Rat 'birth control' discovered in Tucson - Tucson News Now

Rat 'birth control' discovered in Tucson

(Source: Justine Schluntz) (Source: Justine Schluntz)
TUCSON, AZ (Tucson News Now) -

An Arizona company is manufacturing and selling “rat birth control” to prevent rodents from getting pregnant.

It’s a new concept to rodent control and an alternative to using poison.

Traditional rat poison can be dangerous, especially if ingested by dogs, cats or children.

University of Arizona professor emeritus Patricia Hoyer, Ph.D., at the College of Medicine was instrumental in helping in the early research of the product called ContraPest.

“The main benefit of this is it’s environmentally safe and it doesn’t kill the animal, and so it’s a very safe way to control the wild rodent population and will be very effective in places,” she said. “This isn’t going to eradicate all of the wild rat population, but it’s going keep them away from the places you don’t want them to be.”

Dr. Hoyer worked with Dr. Loretta Mayer, CEO of SenesTech, a biotechnology company to help develop this technology.

SenesTech leaders told Tucson News Now its biggest clients include zoos, sanctuaries and homeowners associations. They said the product can be applied to a variety of rodents from the rats in the New York subway to pack rats in Tucson.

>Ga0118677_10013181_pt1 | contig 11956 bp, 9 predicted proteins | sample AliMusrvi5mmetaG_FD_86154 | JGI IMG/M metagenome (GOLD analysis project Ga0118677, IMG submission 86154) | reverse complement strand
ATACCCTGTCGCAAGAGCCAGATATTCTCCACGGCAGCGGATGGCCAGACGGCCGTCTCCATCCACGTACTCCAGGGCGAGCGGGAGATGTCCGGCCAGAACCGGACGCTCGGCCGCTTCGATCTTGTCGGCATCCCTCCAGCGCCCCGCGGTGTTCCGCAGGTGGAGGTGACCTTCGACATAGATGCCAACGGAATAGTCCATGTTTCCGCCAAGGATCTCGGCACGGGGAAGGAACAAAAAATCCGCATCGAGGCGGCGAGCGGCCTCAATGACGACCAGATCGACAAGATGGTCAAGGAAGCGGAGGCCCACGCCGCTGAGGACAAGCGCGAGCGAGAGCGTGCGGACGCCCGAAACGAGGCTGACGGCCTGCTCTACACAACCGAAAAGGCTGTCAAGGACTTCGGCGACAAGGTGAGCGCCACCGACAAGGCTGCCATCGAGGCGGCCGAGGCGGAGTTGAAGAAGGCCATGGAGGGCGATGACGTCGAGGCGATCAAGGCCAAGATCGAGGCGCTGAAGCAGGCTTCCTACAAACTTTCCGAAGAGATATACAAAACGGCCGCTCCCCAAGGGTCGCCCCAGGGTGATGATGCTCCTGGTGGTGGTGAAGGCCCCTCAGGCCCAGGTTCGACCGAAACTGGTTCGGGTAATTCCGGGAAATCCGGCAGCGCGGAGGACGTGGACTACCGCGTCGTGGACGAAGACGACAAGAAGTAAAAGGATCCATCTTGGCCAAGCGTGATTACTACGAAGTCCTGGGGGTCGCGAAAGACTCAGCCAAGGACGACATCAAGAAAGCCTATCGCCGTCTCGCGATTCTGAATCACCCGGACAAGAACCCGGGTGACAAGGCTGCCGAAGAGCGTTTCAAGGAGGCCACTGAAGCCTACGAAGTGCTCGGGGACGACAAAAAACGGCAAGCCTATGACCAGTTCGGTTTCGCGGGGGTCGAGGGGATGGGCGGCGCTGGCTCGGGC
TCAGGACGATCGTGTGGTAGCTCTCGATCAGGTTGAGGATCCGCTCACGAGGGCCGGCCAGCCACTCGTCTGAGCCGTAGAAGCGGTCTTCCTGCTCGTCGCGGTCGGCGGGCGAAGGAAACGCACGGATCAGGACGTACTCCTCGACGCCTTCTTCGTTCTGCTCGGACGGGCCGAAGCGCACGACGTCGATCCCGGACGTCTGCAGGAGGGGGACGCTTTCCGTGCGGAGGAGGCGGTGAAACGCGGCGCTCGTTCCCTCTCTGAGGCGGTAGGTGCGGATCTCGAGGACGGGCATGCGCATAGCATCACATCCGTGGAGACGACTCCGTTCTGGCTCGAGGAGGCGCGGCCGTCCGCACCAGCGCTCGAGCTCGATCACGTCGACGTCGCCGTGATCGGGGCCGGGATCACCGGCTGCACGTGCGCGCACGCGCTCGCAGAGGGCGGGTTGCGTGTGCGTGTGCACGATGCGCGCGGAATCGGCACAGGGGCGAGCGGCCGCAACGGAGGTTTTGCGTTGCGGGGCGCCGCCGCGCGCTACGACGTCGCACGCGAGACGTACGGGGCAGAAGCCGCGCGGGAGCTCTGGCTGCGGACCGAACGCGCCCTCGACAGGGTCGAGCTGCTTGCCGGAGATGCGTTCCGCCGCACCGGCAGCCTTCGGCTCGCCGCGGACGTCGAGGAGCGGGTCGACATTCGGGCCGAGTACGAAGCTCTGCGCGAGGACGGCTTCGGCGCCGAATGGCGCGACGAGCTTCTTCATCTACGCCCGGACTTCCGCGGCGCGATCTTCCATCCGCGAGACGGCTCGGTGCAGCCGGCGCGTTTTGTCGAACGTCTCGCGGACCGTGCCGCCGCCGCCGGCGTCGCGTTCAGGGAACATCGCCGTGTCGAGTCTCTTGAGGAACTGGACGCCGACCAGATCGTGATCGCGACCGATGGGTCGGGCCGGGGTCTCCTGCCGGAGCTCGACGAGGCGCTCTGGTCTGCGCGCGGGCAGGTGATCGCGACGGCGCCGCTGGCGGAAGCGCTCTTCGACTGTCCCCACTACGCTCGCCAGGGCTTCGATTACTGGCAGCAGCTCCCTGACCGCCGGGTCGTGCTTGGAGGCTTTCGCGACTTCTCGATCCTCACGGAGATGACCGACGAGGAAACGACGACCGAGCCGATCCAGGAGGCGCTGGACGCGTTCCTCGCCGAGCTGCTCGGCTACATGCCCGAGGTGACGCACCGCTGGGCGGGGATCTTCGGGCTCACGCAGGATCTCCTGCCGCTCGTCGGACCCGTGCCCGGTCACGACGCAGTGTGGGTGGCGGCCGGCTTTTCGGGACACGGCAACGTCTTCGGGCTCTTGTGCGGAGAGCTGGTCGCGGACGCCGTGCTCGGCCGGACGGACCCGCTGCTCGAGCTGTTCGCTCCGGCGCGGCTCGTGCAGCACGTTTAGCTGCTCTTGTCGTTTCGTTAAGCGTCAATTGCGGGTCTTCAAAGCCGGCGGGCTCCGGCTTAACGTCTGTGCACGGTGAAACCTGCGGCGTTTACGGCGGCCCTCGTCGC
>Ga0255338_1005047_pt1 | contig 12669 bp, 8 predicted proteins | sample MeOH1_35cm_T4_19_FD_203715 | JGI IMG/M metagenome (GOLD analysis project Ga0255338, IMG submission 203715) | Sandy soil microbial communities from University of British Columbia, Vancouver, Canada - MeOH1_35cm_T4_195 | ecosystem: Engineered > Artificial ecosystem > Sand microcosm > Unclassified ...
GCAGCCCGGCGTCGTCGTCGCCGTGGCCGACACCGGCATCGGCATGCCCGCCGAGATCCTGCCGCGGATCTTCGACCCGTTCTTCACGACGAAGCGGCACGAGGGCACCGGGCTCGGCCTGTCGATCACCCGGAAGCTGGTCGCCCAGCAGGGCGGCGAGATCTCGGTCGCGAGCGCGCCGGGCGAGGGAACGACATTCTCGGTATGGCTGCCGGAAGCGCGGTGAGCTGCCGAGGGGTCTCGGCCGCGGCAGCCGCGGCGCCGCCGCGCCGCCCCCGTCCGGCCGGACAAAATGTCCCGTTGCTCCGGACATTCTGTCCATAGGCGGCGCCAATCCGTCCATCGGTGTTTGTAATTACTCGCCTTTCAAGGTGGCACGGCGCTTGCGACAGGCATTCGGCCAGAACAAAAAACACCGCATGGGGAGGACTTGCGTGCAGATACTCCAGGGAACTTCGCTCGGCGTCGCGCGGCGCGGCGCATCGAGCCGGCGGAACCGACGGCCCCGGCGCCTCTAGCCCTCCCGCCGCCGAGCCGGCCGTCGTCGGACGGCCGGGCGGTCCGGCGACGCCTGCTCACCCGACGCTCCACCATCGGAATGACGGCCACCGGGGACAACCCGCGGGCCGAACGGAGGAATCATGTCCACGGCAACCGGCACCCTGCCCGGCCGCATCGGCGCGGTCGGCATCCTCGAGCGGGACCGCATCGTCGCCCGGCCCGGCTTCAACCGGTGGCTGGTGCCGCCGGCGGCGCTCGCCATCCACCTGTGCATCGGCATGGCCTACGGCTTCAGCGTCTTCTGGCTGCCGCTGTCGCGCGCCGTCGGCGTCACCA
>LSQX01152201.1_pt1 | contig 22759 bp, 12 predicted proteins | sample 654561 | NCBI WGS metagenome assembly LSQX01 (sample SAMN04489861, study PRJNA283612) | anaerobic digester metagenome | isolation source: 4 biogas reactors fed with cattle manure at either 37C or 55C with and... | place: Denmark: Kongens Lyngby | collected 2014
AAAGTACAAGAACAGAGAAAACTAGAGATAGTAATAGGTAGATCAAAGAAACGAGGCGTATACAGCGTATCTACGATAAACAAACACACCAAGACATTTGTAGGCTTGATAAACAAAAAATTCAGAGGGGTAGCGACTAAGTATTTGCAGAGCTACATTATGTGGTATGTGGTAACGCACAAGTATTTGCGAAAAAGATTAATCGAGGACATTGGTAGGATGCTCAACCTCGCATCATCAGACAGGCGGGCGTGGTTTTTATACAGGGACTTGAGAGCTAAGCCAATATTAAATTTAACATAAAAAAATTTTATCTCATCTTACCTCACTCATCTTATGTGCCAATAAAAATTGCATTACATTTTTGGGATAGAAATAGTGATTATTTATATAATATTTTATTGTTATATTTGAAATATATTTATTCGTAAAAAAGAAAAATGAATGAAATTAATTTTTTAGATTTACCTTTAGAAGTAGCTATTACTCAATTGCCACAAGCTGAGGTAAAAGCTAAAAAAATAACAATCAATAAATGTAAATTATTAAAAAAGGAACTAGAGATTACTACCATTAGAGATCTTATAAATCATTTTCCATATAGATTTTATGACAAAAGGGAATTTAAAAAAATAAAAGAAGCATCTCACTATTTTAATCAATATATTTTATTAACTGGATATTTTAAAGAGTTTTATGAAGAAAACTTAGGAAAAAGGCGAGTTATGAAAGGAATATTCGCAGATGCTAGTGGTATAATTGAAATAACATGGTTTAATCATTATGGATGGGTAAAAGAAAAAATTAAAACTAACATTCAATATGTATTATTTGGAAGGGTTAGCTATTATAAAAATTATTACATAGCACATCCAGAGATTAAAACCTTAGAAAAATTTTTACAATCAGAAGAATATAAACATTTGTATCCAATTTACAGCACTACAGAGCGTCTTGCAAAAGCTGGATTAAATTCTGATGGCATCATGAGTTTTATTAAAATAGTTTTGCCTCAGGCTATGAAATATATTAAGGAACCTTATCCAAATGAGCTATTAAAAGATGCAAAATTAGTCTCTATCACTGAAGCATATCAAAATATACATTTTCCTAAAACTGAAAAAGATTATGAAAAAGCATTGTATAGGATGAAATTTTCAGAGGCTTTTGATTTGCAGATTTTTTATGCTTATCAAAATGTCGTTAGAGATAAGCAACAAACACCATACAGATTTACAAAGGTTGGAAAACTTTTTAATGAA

The U.S. Environmental Protection Agency approved of the product in August 2016.

“The chemical itself is not toxic and if it somehow got released into the water supply, it would not be in high enough concentration to cause harm to anybody (including pets or people),” Hoyer said.

Dr. Hoyer helped discover one of the product’s active ingredients.

Her research started in 1989 and nearly 30 years later, she’s excited to see the chemical she studied come to life and help people’s quality of life.

“It’s very thrilling for me,” she said. “I feel like my research is really going to leave a legacy.”

The rat “birth control” is on the market right now. SenesTech started selling it at the end of 2016.

The product comes in the form of liquid bait inside a mini-water feeder. Customers who want to reduce the rat population around their home or in public areas can place it inside a live-trap cage.

When the rats go inside the cage, they drink the bait and it gradually makes female rats infertile.

“This doesn’t harm the animal at all,” Hoyer said. “Again, it’s much preferable to cause infertility in the animal itself. It has a normal lifespan.”

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